Even if he spoke from frustration, Chicago Cubs first baseman Anthony Rizzo is correct when he says that nothing changes.
One can understand the anger and frustration felt by Anthony Rizzo. He has dealt with tragedy in his own personal life as an alumnus of Stoneman Douglas High School in Parkland, Florida. Rizzo has heard the outpouring of support and promises of change that have followed this, and every other tragedy, over the past four years.
And he has also seen those promises become nothing more than empty platitudes. Now, Rizzo has had enough. (warning – language)
This frustration is only the tip of the iceberg. We see it whenever we turn on the news or head to social media – seemingly the same images every day, only in different locations and with different names.
It is a tumultuous time. Between the ongoing pandemic, continued protests and violence, and a cavernous divide amongst the people, there are plenty of issues that are being forced to the forefront. The lack of progress and actual change has been dragged to the forefront, brought forth in all of its ignobility.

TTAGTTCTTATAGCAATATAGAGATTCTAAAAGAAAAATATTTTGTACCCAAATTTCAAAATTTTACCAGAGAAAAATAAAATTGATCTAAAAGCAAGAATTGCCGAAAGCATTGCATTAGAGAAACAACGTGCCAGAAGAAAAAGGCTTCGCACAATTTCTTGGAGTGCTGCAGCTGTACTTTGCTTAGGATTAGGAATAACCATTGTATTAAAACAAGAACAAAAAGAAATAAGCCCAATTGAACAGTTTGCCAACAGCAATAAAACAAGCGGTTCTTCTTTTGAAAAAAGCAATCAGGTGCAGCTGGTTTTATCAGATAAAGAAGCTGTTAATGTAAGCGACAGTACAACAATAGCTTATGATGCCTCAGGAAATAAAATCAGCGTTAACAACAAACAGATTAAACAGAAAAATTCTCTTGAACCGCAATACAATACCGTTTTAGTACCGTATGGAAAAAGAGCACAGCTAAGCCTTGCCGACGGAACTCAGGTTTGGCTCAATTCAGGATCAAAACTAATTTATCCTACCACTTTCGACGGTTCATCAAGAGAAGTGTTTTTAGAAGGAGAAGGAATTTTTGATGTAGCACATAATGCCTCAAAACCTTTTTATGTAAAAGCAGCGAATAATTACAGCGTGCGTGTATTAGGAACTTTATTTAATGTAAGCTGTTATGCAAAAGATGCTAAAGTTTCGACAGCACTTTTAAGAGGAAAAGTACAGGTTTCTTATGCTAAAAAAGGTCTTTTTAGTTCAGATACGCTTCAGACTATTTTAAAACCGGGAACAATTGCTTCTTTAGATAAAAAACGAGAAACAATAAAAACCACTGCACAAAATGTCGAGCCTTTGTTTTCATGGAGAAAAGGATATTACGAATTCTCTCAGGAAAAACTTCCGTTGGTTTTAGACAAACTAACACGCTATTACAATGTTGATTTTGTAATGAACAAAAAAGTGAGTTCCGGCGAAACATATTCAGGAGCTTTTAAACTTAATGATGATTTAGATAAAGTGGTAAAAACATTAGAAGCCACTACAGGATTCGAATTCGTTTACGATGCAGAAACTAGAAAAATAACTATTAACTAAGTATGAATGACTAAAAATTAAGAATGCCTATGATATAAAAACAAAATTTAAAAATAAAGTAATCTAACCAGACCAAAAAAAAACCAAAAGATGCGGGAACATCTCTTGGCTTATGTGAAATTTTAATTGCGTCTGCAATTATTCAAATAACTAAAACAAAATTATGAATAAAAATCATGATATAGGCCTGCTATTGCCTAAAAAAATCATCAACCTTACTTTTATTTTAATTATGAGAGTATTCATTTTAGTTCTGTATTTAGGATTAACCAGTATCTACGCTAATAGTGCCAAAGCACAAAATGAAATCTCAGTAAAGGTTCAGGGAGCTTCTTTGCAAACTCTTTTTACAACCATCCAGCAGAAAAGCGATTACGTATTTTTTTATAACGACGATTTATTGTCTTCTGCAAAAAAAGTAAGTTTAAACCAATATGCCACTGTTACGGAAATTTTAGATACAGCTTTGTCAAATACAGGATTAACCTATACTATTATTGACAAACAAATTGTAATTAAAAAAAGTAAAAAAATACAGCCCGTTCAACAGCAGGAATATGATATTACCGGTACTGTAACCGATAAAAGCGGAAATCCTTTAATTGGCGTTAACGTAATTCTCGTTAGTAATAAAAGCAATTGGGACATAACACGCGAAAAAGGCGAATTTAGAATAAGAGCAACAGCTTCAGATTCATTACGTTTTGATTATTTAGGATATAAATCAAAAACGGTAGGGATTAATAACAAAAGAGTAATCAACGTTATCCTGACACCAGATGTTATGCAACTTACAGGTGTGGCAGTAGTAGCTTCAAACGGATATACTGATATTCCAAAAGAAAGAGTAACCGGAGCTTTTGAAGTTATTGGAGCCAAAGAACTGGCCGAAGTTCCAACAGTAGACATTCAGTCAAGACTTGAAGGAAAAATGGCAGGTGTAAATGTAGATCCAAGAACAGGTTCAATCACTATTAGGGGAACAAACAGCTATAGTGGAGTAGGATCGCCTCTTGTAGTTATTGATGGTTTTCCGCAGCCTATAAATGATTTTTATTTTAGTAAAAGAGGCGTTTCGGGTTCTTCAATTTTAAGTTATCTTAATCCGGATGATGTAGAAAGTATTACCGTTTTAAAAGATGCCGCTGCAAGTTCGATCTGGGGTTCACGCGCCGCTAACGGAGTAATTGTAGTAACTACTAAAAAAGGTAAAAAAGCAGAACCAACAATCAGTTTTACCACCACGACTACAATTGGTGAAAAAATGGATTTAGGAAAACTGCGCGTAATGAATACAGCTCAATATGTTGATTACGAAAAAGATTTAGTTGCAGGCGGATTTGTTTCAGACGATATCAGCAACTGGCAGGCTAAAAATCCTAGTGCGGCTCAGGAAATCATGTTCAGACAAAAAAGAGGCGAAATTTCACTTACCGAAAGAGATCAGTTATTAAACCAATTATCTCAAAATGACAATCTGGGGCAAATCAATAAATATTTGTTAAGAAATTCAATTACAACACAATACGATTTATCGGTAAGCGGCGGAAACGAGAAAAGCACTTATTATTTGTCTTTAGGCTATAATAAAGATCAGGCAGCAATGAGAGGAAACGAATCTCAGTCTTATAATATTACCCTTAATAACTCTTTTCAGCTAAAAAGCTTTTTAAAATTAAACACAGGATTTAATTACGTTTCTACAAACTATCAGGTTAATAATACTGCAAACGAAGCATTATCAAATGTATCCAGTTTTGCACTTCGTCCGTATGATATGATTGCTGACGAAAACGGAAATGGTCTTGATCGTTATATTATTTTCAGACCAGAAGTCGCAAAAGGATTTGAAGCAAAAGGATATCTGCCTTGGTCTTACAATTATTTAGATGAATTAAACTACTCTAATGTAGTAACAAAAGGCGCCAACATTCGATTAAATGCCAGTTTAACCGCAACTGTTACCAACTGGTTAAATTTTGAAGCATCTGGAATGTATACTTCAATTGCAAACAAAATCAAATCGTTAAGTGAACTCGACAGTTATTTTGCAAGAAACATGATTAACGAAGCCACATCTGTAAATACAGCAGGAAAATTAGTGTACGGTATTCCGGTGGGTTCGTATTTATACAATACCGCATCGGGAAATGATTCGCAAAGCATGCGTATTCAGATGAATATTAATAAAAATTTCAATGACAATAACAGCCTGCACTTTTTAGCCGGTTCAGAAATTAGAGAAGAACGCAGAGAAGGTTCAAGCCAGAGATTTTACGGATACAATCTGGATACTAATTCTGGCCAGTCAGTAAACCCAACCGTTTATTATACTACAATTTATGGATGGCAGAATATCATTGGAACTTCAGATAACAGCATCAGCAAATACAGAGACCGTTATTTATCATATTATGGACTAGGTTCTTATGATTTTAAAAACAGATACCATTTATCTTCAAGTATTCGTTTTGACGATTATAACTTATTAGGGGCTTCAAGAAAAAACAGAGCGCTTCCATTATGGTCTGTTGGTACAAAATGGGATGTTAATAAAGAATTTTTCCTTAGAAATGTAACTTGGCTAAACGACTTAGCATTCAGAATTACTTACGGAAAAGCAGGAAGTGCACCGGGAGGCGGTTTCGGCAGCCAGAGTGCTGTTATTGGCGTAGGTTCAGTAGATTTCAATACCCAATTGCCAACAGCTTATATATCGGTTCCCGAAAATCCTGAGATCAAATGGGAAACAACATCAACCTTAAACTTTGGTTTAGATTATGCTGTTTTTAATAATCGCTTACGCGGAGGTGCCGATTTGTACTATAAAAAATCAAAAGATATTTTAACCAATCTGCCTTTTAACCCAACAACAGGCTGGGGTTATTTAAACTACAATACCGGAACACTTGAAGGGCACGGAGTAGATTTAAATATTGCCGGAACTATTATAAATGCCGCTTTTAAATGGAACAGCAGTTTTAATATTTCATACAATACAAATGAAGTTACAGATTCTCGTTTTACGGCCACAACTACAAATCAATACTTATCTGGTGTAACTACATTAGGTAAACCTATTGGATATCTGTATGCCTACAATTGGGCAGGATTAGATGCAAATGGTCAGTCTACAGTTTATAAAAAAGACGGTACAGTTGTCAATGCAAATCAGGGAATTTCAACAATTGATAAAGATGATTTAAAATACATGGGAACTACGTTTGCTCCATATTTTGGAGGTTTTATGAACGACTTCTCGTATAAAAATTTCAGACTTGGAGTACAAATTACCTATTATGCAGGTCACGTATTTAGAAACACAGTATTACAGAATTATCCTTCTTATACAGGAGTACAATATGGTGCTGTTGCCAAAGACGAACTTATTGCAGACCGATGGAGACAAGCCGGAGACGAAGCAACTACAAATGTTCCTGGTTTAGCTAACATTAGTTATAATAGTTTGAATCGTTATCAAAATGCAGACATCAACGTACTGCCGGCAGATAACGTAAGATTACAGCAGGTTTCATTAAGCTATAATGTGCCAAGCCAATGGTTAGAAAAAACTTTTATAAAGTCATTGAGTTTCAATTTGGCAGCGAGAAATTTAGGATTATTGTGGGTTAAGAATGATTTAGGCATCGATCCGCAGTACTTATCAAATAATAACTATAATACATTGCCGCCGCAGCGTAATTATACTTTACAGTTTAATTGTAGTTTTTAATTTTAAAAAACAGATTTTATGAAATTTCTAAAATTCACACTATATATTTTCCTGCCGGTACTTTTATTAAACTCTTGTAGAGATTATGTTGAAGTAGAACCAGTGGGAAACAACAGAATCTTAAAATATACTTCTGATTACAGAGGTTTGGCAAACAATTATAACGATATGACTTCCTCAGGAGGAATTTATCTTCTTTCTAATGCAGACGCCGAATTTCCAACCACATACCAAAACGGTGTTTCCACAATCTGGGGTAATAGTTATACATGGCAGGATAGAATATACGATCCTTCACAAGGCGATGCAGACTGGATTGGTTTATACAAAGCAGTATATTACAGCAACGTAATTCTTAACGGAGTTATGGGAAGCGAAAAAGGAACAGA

For many, and even the athletes, sports are a means of escape. It is a sanctuary where the issues of everyday life can be put aside, even if for a few hours. To see those problems encroach on that escape can be an uncomfortable feeling, where that one avenue has become a reminder of that which is easier to ignore.
And that brings us back to Rizzo, for he understands that desire to escape, and the vitriol that rains down when that cannot happen. Likewise, he understands that the promises and empty words do not matter. Maybe the decision several teams and players made not to take the field on Wednesday will not matter either, but it forces the conversation to continue.
Change needs to begin somewhere. As Chicago Cubs first baseman Anthony Rizzo noted, it will take people that actually care about what is happening to make those changes occur.